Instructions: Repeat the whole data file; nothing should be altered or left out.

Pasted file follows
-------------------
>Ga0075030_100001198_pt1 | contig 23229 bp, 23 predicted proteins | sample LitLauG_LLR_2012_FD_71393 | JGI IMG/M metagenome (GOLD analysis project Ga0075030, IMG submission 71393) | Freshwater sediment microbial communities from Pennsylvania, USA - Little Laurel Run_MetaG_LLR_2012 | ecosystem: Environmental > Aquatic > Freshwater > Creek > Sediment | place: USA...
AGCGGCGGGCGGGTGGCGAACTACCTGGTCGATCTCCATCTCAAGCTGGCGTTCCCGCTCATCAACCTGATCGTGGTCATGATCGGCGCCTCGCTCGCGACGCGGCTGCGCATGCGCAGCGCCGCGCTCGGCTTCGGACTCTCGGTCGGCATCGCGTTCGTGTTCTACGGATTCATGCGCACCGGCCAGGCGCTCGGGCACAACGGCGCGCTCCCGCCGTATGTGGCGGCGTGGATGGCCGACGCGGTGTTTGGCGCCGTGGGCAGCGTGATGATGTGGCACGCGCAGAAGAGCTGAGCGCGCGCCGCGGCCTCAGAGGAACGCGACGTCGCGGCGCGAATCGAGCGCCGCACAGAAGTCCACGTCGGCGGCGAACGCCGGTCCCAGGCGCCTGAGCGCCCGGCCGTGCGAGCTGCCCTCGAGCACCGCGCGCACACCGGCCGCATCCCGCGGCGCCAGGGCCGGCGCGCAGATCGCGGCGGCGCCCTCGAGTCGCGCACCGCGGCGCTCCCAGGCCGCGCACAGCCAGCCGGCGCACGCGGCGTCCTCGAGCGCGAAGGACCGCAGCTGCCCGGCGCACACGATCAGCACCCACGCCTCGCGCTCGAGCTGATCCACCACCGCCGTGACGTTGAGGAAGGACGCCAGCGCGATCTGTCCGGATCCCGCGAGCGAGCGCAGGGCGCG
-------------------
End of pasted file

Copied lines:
>Ga0075030_100001198_pt1 | contig 23229 bp, 23 predicted proteins | sample LitLauG_LLR_2012_FD_71393 | JGI IMG/M metagenome (GOLD analysis project Ga0075030, IMG submission 71393) | Freshwater sediment microbial communities from Pennsylvania, USA - Little Laurel Run_MetaG_LLR_2012 | ecosystem: Environmental > Aquatic > Freshwater > Creek > Sediment | place: USA...
AGCGGCGGGCGGGTGGCGAACTACCTGGTCGATCTCCATCTCAAGCTGGCGTTCCCGCTCATCAACCTGATCGTGGTCATGATCGGCGCCTCGCTCGCGACGCGGCTGCGCATGCGCAGCGCCGCGCTCGGCTTCGGACTCTCGGTCGGCATCGCGTTCGTGTTCTACGGATTCATGCGCACCGGCCAGGCGCTCGGGCACAACGGCGCGCTCCCGCCGTATGTGGCGGCGTGGATGGCCGACGCGGTGTTTGGCGCCGTGGGCAGCGTGATGATGTGGCACGCGCAGAAGAGCTGAGCGCGCGCCGCGGCCTCAGAGGAACGCGACGTCGCGGCGCGAATCGAGCGCCGCACAGAAGTCCACGTCGGCGGCGAACGCCGGTCCCAGGCGCCTGAGCGCCCGGCCGTGCGAGCTGCCCTCGAGCACCGCGCGCACACCGGCCGCATCCCGCGGCGCCAGGGCCGGCGCGCAGATCGCGGCGGCGCCCTCGAGTCGCGCACCGCGGCGCTCCCAGGCCGCGCACAGCCAGCCGGCGCACGCGGCGTCCTCGAGCGCGAAGGACCGCAGCTGCCCGGCGCACACGATCAGCACCCACGCCTCGCGCTCGAGCTGATCCACCACCGCCGTGACGTTGAGGAAGGACGCCAGCGCGATCTGTCCGGATCCCGCGAGCGAGCGCAGGGCGCG